Public trust in charities reaches highest level since 2014

Research carried out on behalf of the Charity Commission shows trust in voluntary organisations was an average of 6.4 out of 10

(Photograph: Skitterphoto/Pexels)
(Photograph: Skitterphoto/Pexels)

Public trust in charities has reached its highest level since 2014, research published by the Charity Commission has shown. 

An independent study carried out by the polling company Yonder showed that the people’s trust in charities came out as an average of 6.4 out of 10, up from 6.2 a year ago and significantly higher than the low of 5.5 recorded in 2018. 

A report into the findings says there have been “significant improvements in public attitudes towards charities over the past 12 months”.

The highest figure to date is 6.7 out of 10, recorded in 2014. 

The new figures are based on a demographically representative online survey of 4,037 people in England and Wales between 18 and 21 January.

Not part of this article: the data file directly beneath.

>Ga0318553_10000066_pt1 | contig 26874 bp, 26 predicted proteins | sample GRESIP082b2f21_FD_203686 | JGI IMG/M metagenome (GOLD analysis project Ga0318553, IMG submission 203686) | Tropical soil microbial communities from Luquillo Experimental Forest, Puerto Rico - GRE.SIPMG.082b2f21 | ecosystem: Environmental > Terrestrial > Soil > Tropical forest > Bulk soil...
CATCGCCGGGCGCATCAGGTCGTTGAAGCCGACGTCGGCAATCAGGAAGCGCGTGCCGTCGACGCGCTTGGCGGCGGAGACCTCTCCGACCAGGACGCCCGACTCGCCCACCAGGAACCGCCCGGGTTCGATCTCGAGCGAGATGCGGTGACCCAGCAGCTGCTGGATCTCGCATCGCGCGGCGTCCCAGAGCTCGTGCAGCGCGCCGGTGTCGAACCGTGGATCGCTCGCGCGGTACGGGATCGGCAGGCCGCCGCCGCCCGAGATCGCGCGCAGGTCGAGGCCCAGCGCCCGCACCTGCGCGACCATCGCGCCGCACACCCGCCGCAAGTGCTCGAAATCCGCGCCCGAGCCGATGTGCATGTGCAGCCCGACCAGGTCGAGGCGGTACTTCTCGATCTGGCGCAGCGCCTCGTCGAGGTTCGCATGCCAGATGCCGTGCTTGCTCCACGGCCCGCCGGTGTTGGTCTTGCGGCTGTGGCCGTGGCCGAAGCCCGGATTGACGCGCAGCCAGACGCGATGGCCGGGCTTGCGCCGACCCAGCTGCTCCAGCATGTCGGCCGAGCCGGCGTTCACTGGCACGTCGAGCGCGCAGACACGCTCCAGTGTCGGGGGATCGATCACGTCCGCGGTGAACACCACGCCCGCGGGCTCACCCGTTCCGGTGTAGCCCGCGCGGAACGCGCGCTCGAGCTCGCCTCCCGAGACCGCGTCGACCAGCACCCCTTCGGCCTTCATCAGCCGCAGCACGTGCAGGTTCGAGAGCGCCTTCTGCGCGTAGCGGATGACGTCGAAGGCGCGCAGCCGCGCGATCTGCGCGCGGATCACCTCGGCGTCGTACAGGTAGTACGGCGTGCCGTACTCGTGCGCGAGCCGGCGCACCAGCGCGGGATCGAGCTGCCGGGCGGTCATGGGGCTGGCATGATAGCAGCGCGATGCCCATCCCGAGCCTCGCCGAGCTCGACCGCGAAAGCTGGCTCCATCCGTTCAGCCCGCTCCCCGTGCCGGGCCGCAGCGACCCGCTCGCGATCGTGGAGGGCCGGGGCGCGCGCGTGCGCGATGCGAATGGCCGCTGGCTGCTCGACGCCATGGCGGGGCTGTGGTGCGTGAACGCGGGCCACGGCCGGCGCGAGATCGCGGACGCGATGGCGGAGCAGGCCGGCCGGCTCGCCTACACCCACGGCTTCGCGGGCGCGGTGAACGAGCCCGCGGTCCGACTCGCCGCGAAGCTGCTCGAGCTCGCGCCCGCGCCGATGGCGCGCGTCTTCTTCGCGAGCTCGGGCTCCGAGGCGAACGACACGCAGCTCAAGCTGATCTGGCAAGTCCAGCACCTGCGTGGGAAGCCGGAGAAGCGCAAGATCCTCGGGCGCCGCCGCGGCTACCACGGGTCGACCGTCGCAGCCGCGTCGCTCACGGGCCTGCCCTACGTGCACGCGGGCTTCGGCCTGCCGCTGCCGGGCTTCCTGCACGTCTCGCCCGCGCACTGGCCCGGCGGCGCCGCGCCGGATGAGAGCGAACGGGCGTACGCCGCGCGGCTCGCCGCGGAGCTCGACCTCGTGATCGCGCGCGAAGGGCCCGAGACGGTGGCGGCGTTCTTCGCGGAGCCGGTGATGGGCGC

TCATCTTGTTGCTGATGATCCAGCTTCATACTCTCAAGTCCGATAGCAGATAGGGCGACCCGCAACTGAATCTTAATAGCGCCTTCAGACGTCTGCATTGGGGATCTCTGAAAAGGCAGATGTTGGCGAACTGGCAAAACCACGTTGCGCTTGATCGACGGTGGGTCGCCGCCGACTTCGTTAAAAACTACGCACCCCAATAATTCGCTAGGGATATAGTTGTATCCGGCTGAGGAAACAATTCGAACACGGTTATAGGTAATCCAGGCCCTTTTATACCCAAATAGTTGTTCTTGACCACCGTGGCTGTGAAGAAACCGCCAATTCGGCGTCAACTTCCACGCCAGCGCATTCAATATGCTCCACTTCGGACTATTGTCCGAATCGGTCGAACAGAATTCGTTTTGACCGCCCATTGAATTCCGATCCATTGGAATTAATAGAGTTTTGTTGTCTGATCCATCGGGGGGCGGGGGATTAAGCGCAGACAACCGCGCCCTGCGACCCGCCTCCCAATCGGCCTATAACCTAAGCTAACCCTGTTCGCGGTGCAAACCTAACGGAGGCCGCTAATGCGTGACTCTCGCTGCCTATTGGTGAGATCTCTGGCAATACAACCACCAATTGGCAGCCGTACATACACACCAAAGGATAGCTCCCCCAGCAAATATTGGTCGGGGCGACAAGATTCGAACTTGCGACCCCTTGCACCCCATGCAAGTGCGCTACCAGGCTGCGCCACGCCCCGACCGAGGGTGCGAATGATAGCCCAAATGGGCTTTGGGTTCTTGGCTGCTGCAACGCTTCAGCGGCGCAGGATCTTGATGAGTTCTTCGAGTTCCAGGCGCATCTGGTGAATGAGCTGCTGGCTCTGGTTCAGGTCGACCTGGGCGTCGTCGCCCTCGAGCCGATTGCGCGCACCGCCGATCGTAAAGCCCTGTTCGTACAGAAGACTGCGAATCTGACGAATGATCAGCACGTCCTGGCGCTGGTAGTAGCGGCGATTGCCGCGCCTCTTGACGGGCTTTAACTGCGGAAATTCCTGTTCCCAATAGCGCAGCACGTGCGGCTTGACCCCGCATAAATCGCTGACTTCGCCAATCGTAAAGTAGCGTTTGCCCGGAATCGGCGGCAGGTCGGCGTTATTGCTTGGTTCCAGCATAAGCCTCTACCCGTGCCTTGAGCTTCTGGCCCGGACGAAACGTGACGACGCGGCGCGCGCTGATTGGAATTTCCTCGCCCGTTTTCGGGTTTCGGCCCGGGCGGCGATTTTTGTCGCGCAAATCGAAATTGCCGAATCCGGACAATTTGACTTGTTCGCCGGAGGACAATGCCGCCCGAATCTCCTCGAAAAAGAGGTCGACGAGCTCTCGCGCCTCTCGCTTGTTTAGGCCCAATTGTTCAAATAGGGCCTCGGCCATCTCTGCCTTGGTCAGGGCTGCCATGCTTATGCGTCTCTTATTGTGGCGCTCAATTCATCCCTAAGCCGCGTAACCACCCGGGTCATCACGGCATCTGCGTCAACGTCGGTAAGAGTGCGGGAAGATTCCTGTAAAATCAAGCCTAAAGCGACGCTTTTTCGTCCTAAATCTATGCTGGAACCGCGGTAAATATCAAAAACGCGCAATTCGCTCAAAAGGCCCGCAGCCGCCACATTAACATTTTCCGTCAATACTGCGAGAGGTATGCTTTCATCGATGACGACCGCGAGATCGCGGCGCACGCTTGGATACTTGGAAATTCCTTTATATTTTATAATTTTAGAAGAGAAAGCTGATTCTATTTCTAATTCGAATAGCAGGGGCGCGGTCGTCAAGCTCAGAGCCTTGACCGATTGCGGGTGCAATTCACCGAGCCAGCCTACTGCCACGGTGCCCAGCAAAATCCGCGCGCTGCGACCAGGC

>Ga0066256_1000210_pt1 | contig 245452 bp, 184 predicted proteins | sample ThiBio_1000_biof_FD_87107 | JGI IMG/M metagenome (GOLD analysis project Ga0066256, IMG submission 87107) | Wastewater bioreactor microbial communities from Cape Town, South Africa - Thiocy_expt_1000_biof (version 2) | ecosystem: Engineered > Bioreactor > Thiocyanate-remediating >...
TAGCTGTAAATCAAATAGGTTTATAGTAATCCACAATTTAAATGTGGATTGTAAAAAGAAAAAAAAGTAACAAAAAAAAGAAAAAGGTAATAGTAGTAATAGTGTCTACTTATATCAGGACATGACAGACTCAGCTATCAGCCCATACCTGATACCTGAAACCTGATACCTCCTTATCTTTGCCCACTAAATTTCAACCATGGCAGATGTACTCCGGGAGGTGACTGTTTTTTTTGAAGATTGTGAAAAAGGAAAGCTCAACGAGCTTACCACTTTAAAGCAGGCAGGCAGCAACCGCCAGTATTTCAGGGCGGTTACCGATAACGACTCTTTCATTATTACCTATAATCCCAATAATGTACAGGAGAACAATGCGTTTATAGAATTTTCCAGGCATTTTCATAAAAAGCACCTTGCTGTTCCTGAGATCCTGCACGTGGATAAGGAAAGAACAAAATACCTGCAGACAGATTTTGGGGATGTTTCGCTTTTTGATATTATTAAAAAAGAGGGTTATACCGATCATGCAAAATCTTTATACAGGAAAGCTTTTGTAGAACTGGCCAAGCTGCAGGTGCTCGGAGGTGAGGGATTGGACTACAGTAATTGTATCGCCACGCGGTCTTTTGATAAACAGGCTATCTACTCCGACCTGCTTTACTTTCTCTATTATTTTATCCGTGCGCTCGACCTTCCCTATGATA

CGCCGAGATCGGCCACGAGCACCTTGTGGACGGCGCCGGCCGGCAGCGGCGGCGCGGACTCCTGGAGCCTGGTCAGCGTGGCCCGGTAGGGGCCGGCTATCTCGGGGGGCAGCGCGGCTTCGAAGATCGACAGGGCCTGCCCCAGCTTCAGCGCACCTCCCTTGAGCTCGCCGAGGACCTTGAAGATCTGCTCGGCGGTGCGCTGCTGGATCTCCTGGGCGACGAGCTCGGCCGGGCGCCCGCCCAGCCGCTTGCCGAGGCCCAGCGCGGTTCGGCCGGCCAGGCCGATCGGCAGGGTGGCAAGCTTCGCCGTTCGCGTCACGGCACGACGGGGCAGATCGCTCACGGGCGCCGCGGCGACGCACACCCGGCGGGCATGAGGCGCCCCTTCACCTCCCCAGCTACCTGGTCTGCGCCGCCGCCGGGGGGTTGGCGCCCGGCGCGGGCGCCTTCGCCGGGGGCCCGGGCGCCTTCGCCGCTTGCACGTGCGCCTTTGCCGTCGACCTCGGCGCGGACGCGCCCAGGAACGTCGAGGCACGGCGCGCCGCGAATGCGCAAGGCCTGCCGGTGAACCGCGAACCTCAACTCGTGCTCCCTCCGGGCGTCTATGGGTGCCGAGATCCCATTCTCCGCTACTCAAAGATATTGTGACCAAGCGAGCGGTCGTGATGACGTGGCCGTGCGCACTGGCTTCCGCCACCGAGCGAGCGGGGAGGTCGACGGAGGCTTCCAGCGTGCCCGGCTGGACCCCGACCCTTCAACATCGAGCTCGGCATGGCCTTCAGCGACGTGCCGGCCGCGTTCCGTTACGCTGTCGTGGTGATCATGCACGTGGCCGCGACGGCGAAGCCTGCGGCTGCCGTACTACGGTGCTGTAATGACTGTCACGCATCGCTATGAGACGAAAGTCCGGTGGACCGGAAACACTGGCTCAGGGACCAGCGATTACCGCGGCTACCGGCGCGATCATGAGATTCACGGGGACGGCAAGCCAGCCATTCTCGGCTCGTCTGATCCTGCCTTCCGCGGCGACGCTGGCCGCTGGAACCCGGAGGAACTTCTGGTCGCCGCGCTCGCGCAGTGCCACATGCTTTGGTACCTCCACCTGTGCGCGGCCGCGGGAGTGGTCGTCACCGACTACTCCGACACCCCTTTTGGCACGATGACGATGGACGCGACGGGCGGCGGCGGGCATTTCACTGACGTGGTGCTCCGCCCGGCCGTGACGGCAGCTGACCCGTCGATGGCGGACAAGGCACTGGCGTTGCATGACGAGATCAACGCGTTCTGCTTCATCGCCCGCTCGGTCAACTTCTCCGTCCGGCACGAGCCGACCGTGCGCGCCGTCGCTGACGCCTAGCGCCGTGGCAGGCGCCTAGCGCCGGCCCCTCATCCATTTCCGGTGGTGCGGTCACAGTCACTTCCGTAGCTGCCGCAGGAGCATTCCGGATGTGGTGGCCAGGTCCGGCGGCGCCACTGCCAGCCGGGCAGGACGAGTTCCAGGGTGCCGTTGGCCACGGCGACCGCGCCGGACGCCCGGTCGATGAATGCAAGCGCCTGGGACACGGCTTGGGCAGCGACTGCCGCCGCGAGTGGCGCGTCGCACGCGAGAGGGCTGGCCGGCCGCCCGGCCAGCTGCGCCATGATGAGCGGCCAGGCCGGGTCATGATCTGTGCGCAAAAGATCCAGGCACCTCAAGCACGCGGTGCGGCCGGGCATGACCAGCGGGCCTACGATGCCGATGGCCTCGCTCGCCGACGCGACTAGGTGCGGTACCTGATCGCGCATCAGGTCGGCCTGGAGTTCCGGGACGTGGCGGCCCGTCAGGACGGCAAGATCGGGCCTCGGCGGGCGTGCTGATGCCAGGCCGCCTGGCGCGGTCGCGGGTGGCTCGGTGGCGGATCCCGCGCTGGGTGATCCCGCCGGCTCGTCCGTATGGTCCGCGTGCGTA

The survey predicts that the gradual decline in charity trust was in correlation to major media stories including Oxfam’s safeguarding scandal in 2018 and news surrounding Kids Company, which collapsed in 2015.

According to the report, charities are more trusted than most other parts of society, including banks, social services, local councils and MPs.

Charities held the third most trusted status in society, behind police and doctors.

For the first time since 2012, the percentage of the public who view charities as “essential” or “very important” has increased, totalling 60 per cent, compared with 55 per cent last year. 

The research also indicates that the pandemic had triggered a slight rise in people agreeing that “charities are more important in today’s society than they’ve ever been”, with the figure rising three percentage points year on year to 70 per cent.

Helen Stephenson, chief executive of the Charity Commission, said: “More than ever, people need evidence that charities are not ends in themselves, but vehicles for making the world a better place, both through what they achieve and the values they live along the way.

“This research also reminds us that while the public shares the same basic expectations of charity, people have different attitudes depending on who they are and where they come from.  

“If they are to continue rebuilding trust, charities must recognise and respect this diversity, and engage with a wide range of views and attitudes.”

In addition to the online survey, Yonder conducted in-depth, 30-minute interviews with 20 people in February. 

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